This is hard. It is perhaps not so hard to forgive a single great injury. But to forgive the incessant provocations of daily life – to keep on forgiving the bossy mother-in-law, the bullying husband, the nagging wife, the selfish daughter, the deceitful son – How can we do it? Only, I think, by remembering where we stand, by meaning our words when we say in our prayers each night “Forgive our trespasses* as we forgive those that trespass against us.” We are offered forgiveness on no other terms. To refuse it is to refuse God’s mercy for ourselves. There is no hint of exceptions and God means what He says.


[1] Essay on Forgiveness, C.S. Lewis. Macmillian Pub. NY 1960.

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The Demeanor of Forgiveness…

October 2, 2012

What should our forgiveness look like?

We should love one another, as Christ loved the church, he was willing to give His life that we might have access to the Father through grace.  Rarely are we called upon to give our lives to make relationships right.  The least we can do is be humble enough to forgive those who have offended us.  Only God can forgive sins. (Mark 2:7)  We are not forgiving their sins, When we forgive we are giving a witness of the Spirit of God that is in us.  We serve a God who is forgiving, and just as we are called to be Holy because He is Holy, we should forgive because he forgave us.  The NT

We should forgive obediently: Matthew 6:14-15

We should forgive from our heart: Matthew 18:35

We should forgive prayerfully: Mark 11:25

We should forgive our persecutors: Luke 23:34

We should forgive to relieve sorrow: 2 Corinthians 2:5

 

Tim Keller on Forgiveness:[1]

“…Forgiveness means refusing to make them pay for what they did.  However to refrain from lashing out at someone when you want to do so will all your being is agony.  It is a form of suffering.  You not only suffer the original loss of happiness, reputation, and opportunity, but now forgo the consolation of inflicting the same on them.  You are absorbing the debt, taking the cost of it completely on yourself instead of taking it out of the other person.  It hurts terribly.  Many people would say it feels like a kind of death. Yes, but it is a death that leads to resurrection instead of the lifelong living death of bitterness and cynicism.”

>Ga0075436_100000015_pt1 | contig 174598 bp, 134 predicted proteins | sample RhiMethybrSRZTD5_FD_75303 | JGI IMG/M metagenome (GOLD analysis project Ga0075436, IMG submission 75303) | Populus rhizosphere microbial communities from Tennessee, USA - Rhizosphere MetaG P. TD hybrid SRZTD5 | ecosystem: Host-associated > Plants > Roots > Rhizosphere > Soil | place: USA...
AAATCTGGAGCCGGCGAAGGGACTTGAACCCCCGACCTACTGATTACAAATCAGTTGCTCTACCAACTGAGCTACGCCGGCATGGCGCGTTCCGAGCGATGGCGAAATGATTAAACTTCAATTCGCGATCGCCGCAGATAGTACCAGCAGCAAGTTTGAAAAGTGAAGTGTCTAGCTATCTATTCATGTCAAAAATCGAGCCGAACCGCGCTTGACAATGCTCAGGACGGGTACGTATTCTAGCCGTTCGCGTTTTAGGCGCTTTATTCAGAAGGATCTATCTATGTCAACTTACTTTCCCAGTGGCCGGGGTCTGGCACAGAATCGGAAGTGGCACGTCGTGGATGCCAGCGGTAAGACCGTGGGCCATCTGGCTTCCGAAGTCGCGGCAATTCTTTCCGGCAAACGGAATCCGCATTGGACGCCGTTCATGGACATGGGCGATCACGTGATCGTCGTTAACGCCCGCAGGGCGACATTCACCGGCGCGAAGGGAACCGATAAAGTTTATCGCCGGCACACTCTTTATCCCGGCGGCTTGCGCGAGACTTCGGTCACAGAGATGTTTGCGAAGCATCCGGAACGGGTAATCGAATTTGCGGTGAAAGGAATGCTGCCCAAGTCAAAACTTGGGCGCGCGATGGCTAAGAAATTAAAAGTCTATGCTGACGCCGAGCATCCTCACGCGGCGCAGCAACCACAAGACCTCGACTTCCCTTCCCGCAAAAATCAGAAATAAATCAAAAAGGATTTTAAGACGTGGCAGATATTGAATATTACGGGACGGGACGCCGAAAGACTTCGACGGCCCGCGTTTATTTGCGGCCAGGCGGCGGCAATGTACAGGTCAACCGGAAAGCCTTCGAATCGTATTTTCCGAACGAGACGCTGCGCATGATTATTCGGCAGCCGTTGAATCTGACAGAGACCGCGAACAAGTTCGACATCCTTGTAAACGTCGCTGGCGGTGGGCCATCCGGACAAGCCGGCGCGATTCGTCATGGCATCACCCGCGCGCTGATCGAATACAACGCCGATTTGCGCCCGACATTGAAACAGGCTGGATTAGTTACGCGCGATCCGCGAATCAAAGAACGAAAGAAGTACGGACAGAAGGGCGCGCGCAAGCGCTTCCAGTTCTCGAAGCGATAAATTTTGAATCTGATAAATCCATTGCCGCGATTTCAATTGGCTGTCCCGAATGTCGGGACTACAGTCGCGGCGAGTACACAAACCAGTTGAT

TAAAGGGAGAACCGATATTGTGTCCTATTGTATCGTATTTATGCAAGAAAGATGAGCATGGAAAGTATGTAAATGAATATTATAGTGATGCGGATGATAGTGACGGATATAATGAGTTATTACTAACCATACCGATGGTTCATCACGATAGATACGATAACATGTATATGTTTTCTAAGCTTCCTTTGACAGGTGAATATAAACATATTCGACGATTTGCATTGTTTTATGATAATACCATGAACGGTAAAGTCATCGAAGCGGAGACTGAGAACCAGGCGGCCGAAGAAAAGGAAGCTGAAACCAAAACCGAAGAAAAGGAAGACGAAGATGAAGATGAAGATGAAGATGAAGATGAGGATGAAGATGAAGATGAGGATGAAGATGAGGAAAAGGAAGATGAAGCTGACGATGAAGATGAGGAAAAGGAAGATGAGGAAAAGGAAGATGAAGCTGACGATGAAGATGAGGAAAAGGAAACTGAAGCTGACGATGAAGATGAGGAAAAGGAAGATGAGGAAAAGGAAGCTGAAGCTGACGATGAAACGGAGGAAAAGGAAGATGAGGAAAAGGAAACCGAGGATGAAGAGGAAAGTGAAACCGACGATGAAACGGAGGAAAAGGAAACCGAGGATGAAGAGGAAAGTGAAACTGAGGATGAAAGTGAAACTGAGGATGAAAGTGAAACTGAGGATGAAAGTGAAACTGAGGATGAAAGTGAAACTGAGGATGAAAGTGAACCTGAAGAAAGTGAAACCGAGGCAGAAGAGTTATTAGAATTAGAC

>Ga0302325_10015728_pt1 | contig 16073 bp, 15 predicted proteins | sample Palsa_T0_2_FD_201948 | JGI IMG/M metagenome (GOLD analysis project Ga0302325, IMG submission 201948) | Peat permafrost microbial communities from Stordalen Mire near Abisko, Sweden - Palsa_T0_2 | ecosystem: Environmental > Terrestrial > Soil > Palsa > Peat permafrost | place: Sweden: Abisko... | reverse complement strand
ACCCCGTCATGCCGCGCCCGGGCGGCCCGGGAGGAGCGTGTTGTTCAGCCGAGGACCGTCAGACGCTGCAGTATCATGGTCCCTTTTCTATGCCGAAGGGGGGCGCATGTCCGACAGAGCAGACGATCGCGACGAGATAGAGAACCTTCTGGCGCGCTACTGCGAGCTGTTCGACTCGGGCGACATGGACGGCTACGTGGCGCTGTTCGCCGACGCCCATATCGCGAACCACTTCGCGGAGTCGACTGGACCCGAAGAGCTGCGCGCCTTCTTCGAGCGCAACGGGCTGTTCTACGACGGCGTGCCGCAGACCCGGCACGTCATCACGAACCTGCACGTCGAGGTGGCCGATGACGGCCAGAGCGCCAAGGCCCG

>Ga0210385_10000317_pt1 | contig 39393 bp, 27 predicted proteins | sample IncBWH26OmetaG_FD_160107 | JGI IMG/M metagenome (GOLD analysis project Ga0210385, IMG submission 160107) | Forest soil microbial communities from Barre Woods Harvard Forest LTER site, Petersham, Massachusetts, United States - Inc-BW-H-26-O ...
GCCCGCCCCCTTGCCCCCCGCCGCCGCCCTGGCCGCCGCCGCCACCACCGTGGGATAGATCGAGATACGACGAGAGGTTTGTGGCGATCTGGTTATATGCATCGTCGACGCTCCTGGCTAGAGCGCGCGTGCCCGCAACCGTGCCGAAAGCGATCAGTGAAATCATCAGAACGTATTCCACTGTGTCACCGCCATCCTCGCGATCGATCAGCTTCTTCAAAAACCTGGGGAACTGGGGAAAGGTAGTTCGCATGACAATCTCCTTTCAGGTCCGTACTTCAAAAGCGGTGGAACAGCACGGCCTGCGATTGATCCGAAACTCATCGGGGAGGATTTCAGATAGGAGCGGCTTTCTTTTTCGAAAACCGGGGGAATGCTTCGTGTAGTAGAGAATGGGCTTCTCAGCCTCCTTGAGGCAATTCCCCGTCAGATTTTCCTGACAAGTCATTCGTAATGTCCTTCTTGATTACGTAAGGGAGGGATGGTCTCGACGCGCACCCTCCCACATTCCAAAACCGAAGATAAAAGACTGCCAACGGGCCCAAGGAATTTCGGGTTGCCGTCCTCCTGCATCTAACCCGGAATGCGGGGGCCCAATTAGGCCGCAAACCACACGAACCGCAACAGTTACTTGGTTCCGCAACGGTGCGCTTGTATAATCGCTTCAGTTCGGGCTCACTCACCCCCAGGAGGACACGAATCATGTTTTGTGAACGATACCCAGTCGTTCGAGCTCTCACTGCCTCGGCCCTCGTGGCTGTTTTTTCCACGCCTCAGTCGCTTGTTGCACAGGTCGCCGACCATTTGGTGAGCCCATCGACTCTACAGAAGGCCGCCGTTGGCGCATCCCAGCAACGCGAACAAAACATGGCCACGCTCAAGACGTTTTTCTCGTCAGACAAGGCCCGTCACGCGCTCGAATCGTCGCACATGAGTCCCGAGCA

“Forgiveness means bearing the cost instead of making the wrongdoer do it, so you can reach out in love to seek your enemy’s renewal and change.  Forgiveness means absorbing the debt of the sin yourself.  Everyone who forgives great evil goes through a death into resurrection and experiences nails, blood, sweat and tears.”

“Should it surprise us, then, that when God determined to forgive us rather than punish us for all the ways we have wronged him and one another, that he went to the Cross in the person of Jesus Christ and died there?…On the Cross we see God doing visibly and cosmically what every human being must do to forgive someone, though on an infinitely greater scale…There was a debt to be paid–God himself paid it. There was a penalty to be born–God himself bore it.  Forgiveness is always a form of costly suffering.”


[1] [1] The Reason For God p.188-189, 192-193

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Worried About Witnessing? Don’t be….

August 29, 2012

A member of your church tells you that he really wants to share his faith, but is afraid to do so. How would you respond to him?